As visitors flock to Washington, D.C. in this summer’s travel season, the memorials of wars fought by the United States of America will be a main attraction. These memorials are a stark reminder of the high price paid in death, destruction, and human suffering from which it takes generations to recover. Yet, there are those who died in a great war in this country who do not have an impressive memorial to bring their sacrifice to mind. Who were they?
In what is called the “Civil War” (otherwise known as the “War Between the States,” April 12, 1861–May 9, 1865) the North and the South of the United States engaged in a bloody struggle that resulted from intractable disagreements. The institution of slavery in the agricultural South was certainly cited as a basic source of contention, but states’ rights, as well as economic, cultural, and political conflicts, were also major players in the breach that tore the country apart in the bloodiest conflict the U.S. has ever experienced, with an estimated 750,000 deaths and even more injured. Young men on both sides of the conflict answered the call to war with high ideals and thoughts of adventure and glory.
The war was devastating, physically and emotionally, for both sides. Historians tell us that the Civil War ended by proclamation on May 9, 1865, but the last shot was actually fired on June 22, 1865.
Far from the heat of battles, the exhilaration of victory, and the bitter disappointment of defeat, a group of about 20,000 Confederate troops assembled in Central Arkansas at what was then called Camp Hope in preparation for battle. During the autumn of 1862, the camp was stricken with typhoid, apparently from bad water. Measles and mumps ensued and as many as 1,500 men died. Some were hurriedly buried in mass graves. These soldiers, most of whom were from Arkansas and Texas, were not killed serving heroically in battle but cut off in their prime by sickness and disease from unsanitary conditions.
In time, some of the individual graves were located and CAS veterans reinterred the fallen soldiers in their current location. In a quiet grove of trees in Lonoke County, Arkansas are 429 tombstones each marked “Unknown Soldier CSA.” These soldiers did not hear the last shot fired in the great Civil War that divided their nation. Yet, these men will live again to hear that no longer will shots be fired in anger or in conquest. While mankind, down through the millennia, has not known the way to peace (Isaiah 59:8), the Creator God has a plan that will usher in a time of peace and plenty on earth.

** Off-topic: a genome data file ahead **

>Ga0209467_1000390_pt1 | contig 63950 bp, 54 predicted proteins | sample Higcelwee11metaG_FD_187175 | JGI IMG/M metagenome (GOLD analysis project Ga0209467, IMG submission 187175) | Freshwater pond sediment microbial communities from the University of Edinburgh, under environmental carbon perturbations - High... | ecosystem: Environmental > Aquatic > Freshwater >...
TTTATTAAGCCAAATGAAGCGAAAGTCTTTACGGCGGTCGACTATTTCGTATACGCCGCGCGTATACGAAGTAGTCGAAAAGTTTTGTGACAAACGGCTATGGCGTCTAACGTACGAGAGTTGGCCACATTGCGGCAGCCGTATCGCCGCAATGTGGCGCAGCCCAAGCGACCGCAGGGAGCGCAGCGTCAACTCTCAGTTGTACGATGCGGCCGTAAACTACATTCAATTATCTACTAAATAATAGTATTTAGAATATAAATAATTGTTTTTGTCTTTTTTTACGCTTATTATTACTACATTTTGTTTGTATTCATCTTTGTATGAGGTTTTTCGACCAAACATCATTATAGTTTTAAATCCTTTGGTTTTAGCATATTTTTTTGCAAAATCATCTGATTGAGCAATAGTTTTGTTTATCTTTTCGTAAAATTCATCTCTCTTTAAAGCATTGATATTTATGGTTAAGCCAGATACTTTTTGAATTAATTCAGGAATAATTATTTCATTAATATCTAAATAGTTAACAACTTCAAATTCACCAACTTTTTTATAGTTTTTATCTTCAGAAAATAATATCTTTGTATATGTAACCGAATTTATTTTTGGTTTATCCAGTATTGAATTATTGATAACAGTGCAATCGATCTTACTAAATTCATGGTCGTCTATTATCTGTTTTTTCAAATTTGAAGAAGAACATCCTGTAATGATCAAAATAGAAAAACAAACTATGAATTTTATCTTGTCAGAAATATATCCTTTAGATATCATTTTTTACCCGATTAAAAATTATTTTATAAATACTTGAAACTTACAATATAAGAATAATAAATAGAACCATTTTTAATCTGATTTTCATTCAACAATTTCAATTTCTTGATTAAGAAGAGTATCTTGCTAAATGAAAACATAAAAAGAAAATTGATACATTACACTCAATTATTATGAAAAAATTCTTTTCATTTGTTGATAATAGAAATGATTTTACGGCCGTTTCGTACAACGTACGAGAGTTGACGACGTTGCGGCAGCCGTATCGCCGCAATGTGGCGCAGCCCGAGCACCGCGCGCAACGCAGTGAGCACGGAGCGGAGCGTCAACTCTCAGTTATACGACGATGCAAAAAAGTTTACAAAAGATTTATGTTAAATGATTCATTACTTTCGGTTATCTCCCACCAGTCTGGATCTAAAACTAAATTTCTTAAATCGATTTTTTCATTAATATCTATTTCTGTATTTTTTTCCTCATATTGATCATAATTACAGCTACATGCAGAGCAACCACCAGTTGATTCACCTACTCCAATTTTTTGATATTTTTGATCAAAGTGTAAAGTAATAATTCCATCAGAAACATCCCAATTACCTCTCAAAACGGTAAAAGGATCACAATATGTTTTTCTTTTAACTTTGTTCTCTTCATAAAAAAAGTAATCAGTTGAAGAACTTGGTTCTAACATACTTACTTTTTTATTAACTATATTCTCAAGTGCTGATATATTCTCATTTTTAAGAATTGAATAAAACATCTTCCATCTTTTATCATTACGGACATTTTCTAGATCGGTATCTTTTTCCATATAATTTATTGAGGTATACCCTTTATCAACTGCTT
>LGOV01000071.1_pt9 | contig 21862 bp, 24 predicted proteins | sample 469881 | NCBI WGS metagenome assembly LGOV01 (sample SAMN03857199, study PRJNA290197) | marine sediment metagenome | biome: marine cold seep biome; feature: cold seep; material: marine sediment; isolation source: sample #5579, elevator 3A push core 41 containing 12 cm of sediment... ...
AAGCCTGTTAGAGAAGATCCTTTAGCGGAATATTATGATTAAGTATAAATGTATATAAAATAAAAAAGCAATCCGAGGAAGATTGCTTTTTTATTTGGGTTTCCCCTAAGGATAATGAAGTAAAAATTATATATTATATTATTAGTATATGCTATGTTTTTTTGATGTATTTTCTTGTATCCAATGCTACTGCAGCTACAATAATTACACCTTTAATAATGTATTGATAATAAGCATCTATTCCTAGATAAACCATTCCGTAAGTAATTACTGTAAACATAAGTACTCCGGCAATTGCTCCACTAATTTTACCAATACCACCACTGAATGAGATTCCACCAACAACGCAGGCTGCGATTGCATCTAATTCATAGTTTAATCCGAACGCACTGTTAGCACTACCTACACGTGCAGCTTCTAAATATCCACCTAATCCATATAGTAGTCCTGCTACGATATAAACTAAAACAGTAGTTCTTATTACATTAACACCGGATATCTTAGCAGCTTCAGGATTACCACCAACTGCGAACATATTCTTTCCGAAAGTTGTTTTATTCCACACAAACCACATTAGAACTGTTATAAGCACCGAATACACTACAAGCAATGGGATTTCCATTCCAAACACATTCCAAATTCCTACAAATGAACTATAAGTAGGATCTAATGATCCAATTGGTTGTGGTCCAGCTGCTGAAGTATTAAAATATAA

This is the message of the Bible. Then there will be no need for great monuments or memorials for wars. Jesus Christ will return in great power and glory to remove Satan and to establish His government for the good of all mankind. Isaiah makes this very plain: “For unto us a Child is born, unto us a Son is given; and the government will be upon His shoulder. And His name will be called Wonderful, Counselor, Mighty God, Everlasting Father, Prince of Peace. Of the increase of His government and peace there will be no end” (Isaiah 9:6–7).
These 429 unknown soldiers will not only awake to a much different world without the evil influence of the great adversary, Satan the devil—they will also be taught God’s way of life and His plan of salvation. In fact, all who have died down through time who have not understood God’s plan will eventually have their opportunity. When Jesus Christ returns in power and glory and establishes His Kingdom, “the last shot” in the wars of mankind will have been fired. Those whose lives were tragically lost in these conflicts will, at last, have their opportunity to accept or reject God’s plan of salvation for mankind. God speed that day.